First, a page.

Where natural gas is available, it is the fuel of choice for gas-fired furnaces, stoves, water heaters, and other fossil-fuel appliances. Natural gas is a relatively safe and inexpensive fuel, and it is widely available in most communities where utilities have run the permanent piping necessary to deliver the gas to individual homes.
But in many rural locations, seasonal housing developments, and smaller communities, there may not be the piping for delivering natural gas. Here, it is liquid propane (LP) that is normally used to power furnaces and other gas-burning appliances. This is exactly the same fuel used for barbecue grills, but when it is used as the principal home fuel, LP is generally stored in larger tanks, either buried underground or free-standing in the yard. These tanks are replenished by tanker trucks that visit on a regular schedule.
Propane is one of the component gases found in natural gas, but because it is a refined fuel, propane is typically more expensive than natural gas. Depending on the fluctuating market, LP can be up to twice as expensive as natural gas. Thus, homeowners have a very real incentive for using as little LP as possible and getting the best possible price when buying it.
Here are eight tips for saving money on your propane bills.
01 of 08
Get a Bigger Tank
LP prices fluctuate seasonally based on supply and demand, and the cost in the winter can be substantially higher. If you have a tank that's big enough to hold a year's worth of fuel, then you can have it filled in the summer when propane prices are at their lowest. The simple fact that you are buying in volume may also get you a better rate.
Ask your propane company if it offers a better deal for bigger fill-ups. If so, investing in a bigger tank might pay for itself in cost savings. If you're not sure what size tank you have, look over your bills from previous years or ask your propane provider for the history of your account.
02 of 08
Lock in Your Rate
Propane prices fluctuate, but many companies will allow you to lock in your rate for a small fee. This price-lock caps the amount you'll have to pay to fill up and lets you fill up for less if the current market prices are better than your locked rate.
Lock in once a year, and you will always know how to budget correctly for propane. If possible, lock in your prices during the summer, when you can usually get the best deal. Set a reminder on your calendar so you don't forget to call and check rates.
03 of 08
In some regions, there may be several providers of propane, and the prices can vary between them. Try an online comparison site to make sure you're getting the best rate for your area, or call around to ask about rates. If there are several providers in your area, they are probably eager to compete. And some suppliers may send their tanker trucks long distances to get your business—especially if you have a large tank.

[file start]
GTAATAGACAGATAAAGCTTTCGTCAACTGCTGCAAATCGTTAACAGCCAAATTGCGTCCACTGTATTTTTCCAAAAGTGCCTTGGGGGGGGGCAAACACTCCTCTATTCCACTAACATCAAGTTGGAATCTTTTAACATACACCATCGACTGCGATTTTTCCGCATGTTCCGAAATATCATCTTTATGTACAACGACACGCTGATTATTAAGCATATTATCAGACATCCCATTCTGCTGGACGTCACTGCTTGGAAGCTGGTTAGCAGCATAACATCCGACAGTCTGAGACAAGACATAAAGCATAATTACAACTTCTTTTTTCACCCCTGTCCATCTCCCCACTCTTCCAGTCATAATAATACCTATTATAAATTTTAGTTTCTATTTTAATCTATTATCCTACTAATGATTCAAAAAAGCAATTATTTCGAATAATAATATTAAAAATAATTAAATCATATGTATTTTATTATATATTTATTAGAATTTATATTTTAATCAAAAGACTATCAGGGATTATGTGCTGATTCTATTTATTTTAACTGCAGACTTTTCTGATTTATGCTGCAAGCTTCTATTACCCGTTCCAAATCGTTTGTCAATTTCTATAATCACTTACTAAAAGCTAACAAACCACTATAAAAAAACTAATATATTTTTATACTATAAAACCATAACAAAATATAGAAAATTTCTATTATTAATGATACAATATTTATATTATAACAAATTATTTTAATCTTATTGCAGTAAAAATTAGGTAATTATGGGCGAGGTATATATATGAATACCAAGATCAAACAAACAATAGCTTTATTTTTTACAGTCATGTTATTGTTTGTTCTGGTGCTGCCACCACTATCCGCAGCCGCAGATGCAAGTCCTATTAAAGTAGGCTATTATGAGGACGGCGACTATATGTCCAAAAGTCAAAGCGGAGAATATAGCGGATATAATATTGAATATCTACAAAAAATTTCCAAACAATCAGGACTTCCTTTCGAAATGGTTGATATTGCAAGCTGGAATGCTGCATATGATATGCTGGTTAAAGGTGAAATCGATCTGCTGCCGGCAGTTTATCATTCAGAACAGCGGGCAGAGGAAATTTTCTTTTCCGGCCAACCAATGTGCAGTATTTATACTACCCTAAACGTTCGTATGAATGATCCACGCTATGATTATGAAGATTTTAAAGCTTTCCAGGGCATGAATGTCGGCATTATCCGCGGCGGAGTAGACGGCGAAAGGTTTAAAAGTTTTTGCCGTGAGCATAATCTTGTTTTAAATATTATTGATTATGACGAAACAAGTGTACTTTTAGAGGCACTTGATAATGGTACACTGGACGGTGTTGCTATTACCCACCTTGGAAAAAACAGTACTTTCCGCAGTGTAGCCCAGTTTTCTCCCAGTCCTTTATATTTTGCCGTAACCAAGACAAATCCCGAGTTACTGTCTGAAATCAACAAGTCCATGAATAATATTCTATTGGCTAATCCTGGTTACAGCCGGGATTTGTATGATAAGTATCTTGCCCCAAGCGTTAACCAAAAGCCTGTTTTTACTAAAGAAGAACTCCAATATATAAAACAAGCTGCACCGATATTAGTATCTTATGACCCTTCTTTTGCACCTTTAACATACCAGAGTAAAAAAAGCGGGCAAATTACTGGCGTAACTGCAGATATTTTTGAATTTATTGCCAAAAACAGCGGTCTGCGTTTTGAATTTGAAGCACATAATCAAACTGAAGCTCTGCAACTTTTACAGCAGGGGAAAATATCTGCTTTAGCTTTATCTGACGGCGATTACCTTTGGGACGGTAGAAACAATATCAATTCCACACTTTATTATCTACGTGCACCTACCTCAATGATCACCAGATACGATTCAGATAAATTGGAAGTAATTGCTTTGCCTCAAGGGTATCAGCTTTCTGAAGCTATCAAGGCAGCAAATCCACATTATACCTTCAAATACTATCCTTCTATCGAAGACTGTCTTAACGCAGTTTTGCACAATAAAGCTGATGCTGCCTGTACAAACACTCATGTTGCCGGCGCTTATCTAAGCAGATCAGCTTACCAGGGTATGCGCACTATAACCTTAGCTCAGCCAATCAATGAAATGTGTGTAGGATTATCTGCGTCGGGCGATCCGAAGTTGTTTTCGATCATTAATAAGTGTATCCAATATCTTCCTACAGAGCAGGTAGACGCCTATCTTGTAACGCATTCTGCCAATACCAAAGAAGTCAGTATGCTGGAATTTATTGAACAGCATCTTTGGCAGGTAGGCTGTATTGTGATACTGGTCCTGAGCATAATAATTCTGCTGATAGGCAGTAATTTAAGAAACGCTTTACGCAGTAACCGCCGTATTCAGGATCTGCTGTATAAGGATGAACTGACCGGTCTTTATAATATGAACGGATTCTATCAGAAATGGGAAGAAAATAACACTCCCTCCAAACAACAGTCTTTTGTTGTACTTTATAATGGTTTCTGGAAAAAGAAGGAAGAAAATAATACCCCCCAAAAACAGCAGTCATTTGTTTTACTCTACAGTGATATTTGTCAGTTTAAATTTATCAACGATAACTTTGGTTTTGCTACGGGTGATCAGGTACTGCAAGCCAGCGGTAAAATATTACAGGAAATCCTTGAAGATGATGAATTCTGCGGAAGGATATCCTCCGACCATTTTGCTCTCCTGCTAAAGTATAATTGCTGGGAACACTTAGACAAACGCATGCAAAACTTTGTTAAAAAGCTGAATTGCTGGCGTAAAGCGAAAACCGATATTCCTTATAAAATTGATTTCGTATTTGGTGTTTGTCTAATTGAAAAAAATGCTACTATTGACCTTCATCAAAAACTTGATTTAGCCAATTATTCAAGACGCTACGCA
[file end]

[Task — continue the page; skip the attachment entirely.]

04 of 08
Seek Out Discounts
Local propane companies sometimes offer discounts for senior citizens, U.S. military veterans, and for large fill orders. Talk to your provider to see if you qualify for any discounts. Get in the habit of asking annually; the answer may change from year to year.Continue to 5 of 8 below.
05 of 08
06 of 08
Propane companies often tack on extra fees. Some standard fees are fuel surcharges and additional charges for deliveries made during inclement weather, after-hours, holidays, or weekends. You can avoid such charges by careful scheduling of the delivery. When you call to schedule your next delivery, ask for a break down of all related charges. If any fee seems excessive, question it.
07 of 08
Invest in a Smart Thermostat
A smart "learning" thermostat can learn your family's heating habits and dial down the temperature when you aren't home. Some models connect to your alarm system, automatically adjusting any time you put your alarm system in "away" mode. Another great benefit of a smart thermostat is if you want your house to be warm when you get home, an app can bump up the temperature when you're on your way.
08 of 08
Use Less Propane
Extend the time between fill-ups (and bills) by finding ways to use less propane. Consider these ways to reduce propane use:
- Service your furnace and hot water heater annually to ensure they're working as efficiently as possible; change filters monthly.
- Conduct an energy audit on your home, improve insulation, and seal cracks.
- Consider replacing old propane-based appliances with more energy-efficient models.
- Dress in layers and add extra blankets to your bed, so you don't have to set the heat too high.